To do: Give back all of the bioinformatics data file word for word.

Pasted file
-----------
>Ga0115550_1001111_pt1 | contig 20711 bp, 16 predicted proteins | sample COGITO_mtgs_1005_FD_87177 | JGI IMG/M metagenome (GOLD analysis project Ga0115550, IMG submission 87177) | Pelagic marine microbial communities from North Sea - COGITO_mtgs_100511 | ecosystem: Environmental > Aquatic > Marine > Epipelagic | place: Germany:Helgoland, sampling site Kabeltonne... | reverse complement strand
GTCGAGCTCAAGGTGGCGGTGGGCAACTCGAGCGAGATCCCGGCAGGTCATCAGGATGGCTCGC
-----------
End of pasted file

>Ga0115550_1001111_pt1 | contig 20711 bp, 16 predicted proteins | sample COGITO_mtgs_1005_FD_87177 | JGI IMG/M metagenome (GOLD analysis project Ga0115550, IMG submission 87177) | Pelagic marine microbial communities from North Sea - COGITO_mtgs_100511 | ecosystem: Environmental > Aquatic > Marine > Epipelagic | place: Germany:Helgoland, sampling site Kabeltonne... | reverse complement strand
GTCGAGCTCAAGGTGGCGGTGGGCAACTCGAGCGAGATCCCGGCAGGTCATCAGGATGGCTCGC